Christianity and

the Murder Rate

Strange thing about the relationship between religion (specifically Christianity) and murder...

...for the most part the relationship runs in reverse of what you might think... least if you use church attendance as your measure of "religious."

Consider these facts:

Church Attendance Rank

Murder Rate

#1 Louisiana

twice the U.S. average

#2 U.S. Bible Belt

significantly higher than U.S. average

#3 United States

base line for comparison

#4 Britain

1/6 that of the United States

#5  France

1/7 that of the United States

#6 Australia

1/5 that of the United States

#7 Sweden

1/5 that of the United States

#8 Japan

1/5 that of the United States

With the exception of possibly Italy, Belgium, and Ireland, there are few advanced nations that have high rates of church attendance and low rates of murder. (In the latter case, of course, you have to discount decades of war between Protestants and Catholics.)

Does all this mean that religion primarily Christianity causes violence?

No, as Steve Chapman so clearly points out in his recent Slate article (where I stole most of the above data), relationships don't necessary mean causal relationships.

So what does this mean?

First, I have no doubt that Christianity has done tremendous good...

...kept families together

...provided strength and consolation for many people during difficult times

...inspired charitable organizations and causes

...pacified anger and in the process kept quite a few people alive

At the same time we are also faced with the clear reverse relationship between church attendance in most countries and murder especially in the United States.*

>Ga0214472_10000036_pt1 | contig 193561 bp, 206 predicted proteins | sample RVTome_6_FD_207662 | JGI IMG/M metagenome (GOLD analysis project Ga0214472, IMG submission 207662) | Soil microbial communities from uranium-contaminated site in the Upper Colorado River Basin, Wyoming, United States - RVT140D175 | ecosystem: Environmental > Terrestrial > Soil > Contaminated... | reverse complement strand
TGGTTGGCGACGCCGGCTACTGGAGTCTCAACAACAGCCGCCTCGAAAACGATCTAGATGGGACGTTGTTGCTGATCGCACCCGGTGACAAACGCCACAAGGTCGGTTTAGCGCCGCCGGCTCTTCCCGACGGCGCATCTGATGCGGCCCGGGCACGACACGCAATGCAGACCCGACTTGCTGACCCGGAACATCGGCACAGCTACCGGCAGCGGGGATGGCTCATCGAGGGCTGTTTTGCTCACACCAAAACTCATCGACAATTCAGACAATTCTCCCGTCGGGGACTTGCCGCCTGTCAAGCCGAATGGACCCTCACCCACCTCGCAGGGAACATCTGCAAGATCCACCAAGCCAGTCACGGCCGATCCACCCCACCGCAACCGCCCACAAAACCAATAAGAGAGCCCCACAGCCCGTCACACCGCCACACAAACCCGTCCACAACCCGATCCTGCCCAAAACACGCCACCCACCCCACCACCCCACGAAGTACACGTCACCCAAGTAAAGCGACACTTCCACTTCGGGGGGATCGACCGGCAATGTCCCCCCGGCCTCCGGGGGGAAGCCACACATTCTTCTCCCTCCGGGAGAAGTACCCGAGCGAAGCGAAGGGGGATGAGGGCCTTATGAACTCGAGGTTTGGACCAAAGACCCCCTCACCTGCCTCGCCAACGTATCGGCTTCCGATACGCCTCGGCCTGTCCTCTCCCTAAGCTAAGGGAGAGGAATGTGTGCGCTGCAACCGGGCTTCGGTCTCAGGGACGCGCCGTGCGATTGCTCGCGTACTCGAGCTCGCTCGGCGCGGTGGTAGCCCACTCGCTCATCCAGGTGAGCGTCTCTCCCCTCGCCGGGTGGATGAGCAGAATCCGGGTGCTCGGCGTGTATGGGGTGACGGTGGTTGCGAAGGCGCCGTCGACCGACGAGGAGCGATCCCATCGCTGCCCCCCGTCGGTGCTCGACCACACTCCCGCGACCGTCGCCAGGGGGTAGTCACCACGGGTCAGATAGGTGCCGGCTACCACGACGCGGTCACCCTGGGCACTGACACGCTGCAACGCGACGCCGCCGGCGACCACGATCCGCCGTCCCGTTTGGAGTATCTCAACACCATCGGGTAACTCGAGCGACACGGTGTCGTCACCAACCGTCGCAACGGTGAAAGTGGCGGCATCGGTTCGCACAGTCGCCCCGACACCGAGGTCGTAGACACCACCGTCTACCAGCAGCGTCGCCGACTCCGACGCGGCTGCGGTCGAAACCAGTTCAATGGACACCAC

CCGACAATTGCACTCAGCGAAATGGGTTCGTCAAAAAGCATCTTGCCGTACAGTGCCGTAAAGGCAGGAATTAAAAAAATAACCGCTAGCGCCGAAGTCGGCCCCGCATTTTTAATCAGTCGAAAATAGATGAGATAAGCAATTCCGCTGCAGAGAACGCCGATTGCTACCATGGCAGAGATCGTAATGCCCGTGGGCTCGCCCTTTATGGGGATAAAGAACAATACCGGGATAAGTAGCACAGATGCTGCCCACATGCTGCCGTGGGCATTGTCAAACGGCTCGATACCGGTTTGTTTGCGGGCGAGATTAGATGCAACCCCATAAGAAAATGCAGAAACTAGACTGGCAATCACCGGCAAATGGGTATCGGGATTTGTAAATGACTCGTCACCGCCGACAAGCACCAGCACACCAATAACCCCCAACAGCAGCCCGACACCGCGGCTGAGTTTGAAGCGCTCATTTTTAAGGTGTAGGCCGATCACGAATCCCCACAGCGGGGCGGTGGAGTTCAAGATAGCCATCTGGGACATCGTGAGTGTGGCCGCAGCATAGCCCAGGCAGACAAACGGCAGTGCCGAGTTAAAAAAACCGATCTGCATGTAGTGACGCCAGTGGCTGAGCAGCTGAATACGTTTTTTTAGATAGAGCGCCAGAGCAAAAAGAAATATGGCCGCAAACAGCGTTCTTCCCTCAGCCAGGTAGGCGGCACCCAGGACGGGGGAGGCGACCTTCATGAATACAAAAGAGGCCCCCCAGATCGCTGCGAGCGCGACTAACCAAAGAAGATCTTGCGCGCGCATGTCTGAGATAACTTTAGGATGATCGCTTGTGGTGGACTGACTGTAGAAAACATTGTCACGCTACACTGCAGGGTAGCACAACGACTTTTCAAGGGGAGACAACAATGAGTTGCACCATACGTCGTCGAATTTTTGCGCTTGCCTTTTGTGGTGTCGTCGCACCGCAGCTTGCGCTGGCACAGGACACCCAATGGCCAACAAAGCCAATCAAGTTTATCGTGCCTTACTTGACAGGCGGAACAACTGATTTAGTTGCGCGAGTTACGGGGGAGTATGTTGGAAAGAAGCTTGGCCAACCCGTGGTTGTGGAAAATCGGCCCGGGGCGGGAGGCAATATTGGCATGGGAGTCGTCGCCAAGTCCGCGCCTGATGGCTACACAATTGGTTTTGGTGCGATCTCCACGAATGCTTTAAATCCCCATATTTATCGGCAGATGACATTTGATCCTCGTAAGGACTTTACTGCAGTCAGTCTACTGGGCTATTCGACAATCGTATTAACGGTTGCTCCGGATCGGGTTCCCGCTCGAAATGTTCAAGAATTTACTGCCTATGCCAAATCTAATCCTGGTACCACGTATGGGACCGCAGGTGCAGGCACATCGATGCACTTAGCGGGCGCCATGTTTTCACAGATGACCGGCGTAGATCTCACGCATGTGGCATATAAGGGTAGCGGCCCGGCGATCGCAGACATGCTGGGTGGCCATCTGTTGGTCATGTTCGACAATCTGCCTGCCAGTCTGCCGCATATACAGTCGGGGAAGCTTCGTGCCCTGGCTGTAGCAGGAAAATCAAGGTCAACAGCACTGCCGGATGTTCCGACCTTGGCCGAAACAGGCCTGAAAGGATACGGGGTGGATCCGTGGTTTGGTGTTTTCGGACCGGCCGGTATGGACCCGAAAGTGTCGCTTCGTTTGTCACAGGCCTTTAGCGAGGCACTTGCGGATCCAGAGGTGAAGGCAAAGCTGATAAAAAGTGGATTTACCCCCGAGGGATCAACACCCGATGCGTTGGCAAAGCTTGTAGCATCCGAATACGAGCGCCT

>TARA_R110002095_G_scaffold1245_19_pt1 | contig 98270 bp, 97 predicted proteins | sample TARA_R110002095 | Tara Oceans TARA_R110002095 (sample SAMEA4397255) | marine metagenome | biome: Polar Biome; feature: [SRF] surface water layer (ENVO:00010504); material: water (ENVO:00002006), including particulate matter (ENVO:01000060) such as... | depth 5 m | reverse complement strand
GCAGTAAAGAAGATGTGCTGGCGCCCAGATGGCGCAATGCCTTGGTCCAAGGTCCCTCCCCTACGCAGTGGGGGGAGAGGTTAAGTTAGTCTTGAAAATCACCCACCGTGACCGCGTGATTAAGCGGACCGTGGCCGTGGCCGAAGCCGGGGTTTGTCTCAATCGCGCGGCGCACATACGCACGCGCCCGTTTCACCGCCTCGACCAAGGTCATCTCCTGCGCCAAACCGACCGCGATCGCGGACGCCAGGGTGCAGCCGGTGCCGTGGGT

Since Christianity espouses peace, forgiveness, and turning the other cheek...

...and assuming that church attendance doesn't somehow work against these central Christian concepts...

...we must look for other related (or reversely-related) factors.  

Here are some factors that, statistically, tend to be reversely related to church attendance:

  • educational level
  • economic status
  • social tolerance (acceptance of people that are "different")
  • liberal viewpoints

Makes you wonder about some things, doesn't it?

>>Even so, the issue seems to go beyond this.

As reported in the Journal of Religion and Society, in 2005, when the top 18 "prosperous democracies" are compared, a reverse relationship becomes evident between "quantifiable societal health" and "religious fervency."

In other words, the more religious a society is the more social problems that society has.

By social problems they are talking about suicide, teen pregnancy, abortion, sexually transmitted disease, homicides, divorce, and child mortality.

How can this be?

Possibly it's the "fundamentalist" mentality in religion -- be it Christianity or Islam -- and the type of people that are attracted to this mind set, that are associated with these issues.

* As one reader pointed out the United States has much higher gun ownership percentage than any of the other countries listed. More readily available guns means more deaths by guns.

Numerous studies support the basic tenets of this article.  Consider, for example, Think religion makes society less violent? Think again - Los Angeles Times, 10/30/2015